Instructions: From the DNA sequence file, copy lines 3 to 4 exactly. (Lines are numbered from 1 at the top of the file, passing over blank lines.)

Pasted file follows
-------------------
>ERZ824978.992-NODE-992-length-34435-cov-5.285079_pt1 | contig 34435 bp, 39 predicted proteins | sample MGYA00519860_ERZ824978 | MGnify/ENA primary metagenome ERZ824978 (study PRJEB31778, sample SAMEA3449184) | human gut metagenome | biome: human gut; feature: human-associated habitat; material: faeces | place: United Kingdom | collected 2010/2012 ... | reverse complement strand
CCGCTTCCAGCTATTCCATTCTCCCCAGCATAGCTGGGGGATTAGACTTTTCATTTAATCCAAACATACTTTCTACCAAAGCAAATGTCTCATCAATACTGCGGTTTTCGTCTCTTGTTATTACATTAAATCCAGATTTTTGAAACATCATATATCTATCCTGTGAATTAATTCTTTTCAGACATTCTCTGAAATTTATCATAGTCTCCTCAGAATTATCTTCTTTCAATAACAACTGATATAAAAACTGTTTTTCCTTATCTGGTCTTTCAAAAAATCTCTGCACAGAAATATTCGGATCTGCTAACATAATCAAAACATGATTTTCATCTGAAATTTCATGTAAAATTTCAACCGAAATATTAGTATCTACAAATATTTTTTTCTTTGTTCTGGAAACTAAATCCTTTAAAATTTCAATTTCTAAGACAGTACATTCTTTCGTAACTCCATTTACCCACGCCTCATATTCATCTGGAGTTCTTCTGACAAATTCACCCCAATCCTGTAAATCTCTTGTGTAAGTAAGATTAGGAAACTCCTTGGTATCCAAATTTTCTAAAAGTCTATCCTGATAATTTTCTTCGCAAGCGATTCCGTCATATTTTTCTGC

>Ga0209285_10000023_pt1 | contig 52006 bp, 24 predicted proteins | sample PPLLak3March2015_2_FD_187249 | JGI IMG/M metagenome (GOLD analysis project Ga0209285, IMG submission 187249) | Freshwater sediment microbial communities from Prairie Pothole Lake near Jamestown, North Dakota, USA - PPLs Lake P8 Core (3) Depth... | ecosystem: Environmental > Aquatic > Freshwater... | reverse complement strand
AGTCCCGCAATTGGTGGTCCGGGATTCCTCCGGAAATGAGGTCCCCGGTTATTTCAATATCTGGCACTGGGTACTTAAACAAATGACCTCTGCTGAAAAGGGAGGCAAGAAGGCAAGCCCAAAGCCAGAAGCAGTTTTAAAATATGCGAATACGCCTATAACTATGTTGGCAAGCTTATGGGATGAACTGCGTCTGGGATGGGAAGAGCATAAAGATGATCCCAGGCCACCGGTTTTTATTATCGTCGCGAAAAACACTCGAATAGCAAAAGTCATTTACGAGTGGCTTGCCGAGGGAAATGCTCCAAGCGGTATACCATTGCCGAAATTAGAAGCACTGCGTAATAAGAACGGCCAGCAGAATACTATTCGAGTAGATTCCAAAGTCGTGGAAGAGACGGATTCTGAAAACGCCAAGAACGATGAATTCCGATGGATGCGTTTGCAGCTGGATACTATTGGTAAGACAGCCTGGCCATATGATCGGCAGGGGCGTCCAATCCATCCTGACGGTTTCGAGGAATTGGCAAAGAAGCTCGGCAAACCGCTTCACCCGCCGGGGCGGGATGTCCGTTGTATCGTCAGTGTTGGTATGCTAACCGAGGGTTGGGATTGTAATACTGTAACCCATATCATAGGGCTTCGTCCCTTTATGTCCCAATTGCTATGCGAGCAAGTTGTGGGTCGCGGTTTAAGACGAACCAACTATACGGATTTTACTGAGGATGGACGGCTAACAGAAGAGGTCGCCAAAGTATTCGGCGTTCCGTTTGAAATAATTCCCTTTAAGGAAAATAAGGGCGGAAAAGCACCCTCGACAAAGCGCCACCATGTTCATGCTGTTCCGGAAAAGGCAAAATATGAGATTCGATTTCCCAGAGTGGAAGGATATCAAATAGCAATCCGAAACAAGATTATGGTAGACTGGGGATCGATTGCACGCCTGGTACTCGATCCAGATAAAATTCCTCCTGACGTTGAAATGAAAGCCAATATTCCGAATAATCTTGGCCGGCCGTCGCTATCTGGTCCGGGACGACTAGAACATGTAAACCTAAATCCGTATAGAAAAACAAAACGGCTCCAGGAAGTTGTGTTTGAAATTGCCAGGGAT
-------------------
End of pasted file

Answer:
>Ga0209285_10000023_pt1 | contig 52006 bp, 24 predicted proteins | sample PPLLak3March2015_2_FD_187249 | JGI IMG/M metagenome (GOLD analysis project Ga0209285, IMG submission 187249) | Freshwater sediment microbial communities from Prairie Pothole Lake near Jamestown, North Dakota, USA - PPLs Lake P8 Core (3) Depth... | ecosystem: Environmental > Aquatic > Freshwater... | reverse complement strand
AGTCCCGCAATTGGTGGTCCGGGATTCCTCCGGAAATGAGGTCCCCGGTTATTTCAATATCTGGCACTGGGTACTTAAACAAATGACCTCTGCTGAAAAGGGAGGCAAGAAGGCAAGCCCAAAGCCAGAAGCAGTTTTAAAATATGCGAATACGCCTATAACTATGTTGGCAAGCTTATGGGATGAACTGCGTCTGGGATGGGAAGAGCATAAAGATGATCCCAGGCCACCGGTTTTTATTATCGTCGCGAAAAACACTCGAATAGCAAAAGTCATTTACGAGTGGCTTGCCGAGGGAAATGCTCCAAGCGGTATACCATTGCCGAAATTAGAAGCACTGCGTAATAAGAACGGCCAGCAGAATACTATTCGAGTAGATTCCAAAGTCGTGGAAGAGACGGATTCTGAAAACGCCAAGAACGATGAATTCCGATGGATGCGTTTGCAGCTGGATACTATTGGTAAGACAGCCTGGCCATATGATCGGCAGGGGCGTCCAATCCATCCTGACGGTTTCGAGGAATTGGCAAAGAAGCTCGGCAAACCGCTTCACCCGCCGGGGCGGGATGTCCGTTGTATCGTCAGTGTTGGTATGCTAACCGAGGGTTGGGATTGTAATACTGTAACCCATATCATAGGGCTTCGTCCCTTTATGTCCCAATTGCTATGCGAGCAAGTTGTGGGTCGCGGTTTAAGACGAACCAACTATACGGATTTTACTGAGGATGGACGGCTAACAGAAGAGGTCGCCAAAGTATTCGGCGTTCCGTTTGAAATAATTCCCTTTAAGGAAAATAAGGGCGGAAAAGCACCCTCGACAAAGCGCCACCATGTTCATGCTGTTCCGGAAAAGGCAAAATATGAGATTCGATTTCCCAGAGTGGAAGGATATCAAATAGCAATCCGAAACAAGATTATGGTAGACTGGGGATCGATTGCACGCCTGGTACTCGATCCAGATAAAATTCCTCCTGACGTTGAAATGAAAGCCAATATTCCGAATAATCTTGGCCGGCCGTCGCTATCTGGTCCGGGACGACTAGAACATGTAAACCTAAATCCGTATAGAAAAACAAAACGGCTCCAGGAAGTTGTGTTTGAAATTGCCAGGGAT